Friday, September 13, 2013
The Ocean at the End of the Lane - Neil Gaiman
Forty years earlier, a man committed suicide in a stolen car at this farm at the end of the road. Like a fuse on a firework, his death lit a touchpaper and resonated in unimaginable ways. The darkness was unleashed, something scary and thoroughly incomprehensible to a little boy. And Lettie—magical, comforting, wise beyond her years—promised to protect him, no matter what.
A groundbreaking work from a master, The Ocean at the End of the Laneis told with a rare understanding of all that makes us human, and shows the power of stories to reveal and shelter us from the darkness inside and out. It is a stirring, terrifying, and elegiac fable as delicate as a butterfly's wing and as menacing as a knife in the dark.
Summary and cover art from Goodreads.com
My Review: A middle-aged artist, who remains anonymous throughout the story, returns to his childhood home town to attend a funeral. On his way to the reception he makes a detour and finds himself at the home of a childhood neighbor. Here memories from his past begin to vividly boil up. His mind takes him back to his bookish loner self at seven-years-old. This was the year a man committed suicide at the end of his lane. This death stirs up a string of peculiar events beginning with the release of an evil spirit that threatens to destroy the boy and his family. His survival depends on the immortals down the road, who were posing as normal neighbors. As his erased memories are recollected the man realizes that things are not quite as they have seemed, and yet they are exactly as he knew them to be.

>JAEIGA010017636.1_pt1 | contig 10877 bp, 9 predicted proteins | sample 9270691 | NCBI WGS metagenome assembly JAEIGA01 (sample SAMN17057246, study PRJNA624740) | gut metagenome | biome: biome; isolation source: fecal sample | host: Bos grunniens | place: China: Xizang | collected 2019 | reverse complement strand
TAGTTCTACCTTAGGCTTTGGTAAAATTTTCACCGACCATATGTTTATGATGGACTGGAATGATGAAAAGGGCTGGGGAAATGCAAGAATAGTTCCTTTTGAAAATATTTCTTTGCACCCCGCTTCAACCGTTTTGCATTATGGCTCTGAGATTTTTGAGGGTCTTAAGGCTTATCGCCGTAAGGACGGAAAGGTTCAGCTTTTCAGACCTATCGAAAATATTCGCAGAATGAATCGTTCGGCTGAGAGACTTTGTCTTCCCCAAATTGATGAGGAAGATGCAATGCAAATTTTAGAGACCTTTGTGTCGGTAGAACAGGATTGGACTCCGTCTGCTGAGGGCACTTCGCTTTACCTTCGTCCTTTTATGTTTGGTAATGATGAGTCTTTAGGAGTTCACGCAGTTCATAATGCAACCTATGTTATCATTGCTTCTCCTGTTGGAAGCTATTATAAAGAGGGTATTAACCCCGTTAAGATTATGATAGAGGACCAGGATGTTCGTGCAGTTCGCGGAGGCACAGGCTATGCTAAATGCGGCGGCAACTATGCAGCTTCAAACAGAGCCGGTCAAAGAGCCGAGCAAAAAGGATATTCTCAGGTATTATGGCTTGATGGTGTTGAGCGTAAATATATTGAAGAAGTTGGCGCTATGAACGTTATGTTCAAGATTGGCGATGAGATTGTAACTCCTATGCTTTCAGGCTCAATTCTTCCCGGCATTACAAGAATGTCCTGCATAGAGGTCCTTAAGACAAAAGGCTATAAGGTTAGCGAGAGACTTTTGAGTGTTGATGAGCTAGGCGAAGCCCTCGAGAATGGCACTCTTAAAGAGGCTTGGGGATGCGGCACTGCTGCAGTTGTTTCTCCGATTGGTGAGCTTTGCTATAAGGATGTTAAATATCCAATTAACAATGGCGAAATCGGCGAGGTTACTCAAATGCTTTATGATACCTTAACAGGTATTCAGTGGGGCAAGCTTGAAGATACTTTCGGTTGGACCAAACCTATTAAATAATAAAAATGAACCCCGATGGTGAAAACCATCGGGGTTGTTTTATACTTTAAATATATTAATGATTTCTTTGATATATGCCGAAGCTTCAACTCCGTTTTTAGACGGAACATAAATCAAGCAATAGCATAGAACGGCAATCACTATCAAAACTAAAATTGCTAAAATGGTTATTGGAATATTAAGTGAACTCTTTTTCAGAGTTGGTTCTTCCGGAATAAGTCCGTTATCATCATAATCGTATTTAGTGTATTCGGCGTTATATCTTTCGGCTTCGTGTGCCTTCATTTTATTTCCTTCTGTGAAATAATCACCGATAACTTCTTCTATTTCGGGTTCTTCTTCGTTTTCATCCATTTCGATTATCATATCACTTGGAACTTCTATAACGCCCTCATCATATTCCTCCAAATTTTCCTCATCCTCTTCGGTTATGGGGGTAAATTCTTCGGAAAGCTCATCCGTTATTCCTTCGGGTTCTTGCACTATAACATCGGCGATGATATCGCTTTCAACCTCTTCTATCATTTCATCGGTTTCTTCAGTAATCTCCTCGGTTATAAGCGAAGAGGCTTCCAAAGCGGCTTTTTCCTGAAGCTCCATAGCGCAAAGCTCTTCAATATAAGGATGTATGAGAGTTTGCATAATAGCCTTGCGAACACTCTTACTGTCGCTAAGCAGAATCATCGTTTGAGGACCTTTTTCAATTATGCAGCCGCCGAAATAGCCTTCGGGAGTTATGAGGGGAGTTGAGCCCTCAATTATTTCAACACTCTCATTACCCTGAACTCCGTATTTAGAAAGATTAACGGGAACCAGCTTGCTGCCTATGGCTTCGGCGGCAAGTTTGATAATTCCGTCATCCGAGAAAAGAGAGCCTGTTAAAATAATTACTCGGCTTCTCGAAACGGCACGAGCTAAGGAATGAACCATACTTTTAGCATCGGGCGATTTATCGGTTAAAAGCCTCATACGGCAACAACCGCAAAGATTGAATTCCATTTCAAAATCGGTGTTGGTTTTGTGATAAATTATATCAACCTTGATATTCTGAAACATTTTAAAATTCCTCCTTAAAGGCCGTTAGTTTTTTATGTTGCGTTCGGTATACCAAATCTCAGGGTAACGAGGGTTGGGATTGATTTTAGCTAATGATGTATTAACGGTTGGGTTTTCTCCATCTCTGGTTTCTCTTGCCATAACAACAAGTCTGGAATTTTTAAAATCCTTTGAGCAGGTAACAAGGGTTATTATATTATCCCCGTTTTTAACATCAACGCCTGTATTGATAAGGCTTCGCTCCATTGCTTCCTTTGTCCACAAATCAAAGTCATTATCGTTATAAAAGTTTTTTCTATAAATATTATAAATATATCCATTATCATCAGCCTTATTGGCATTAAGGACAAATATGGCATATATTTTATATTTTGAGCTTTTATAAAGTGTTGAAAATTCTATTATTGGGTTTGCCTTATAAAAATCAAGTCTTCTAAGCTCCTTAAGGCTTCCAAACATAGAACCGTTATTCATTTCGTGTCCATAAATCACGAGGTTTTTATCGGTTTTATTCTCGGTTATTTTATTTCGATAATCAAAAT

At a mere 178 pages this short novel packs a big punch. Gaiman does a remarkable job of developing both the characters and the setting in these few pages. It is story easily devoured in one sitting and feels a bit reminiscent of riding a roller coaster. Utterly horrifying passages full of nail-biting suspense are interspersed between short lulls of lyrical magic. Just when the ride seems to be over a final twist is thrown in as the book comes to a tranquil conclusion.
Though the protagonist is young and the book is short this most certainly is a tale for adults. It contains all the fantastical weirdness expected from a Gaiman work, and is perhaps even darker and stranger than his other stories. Yet it works in this wondrous way, leaving plenty to ponder over after closing the cover.
My Rating: 5 stars
To sum it up: Eerie, magical, and all consuming. An enjoyable manner in which to pass a few hours.
If my review doesn't convince you to give this one a try perhaps this NPR interview with Neil Gaiman will.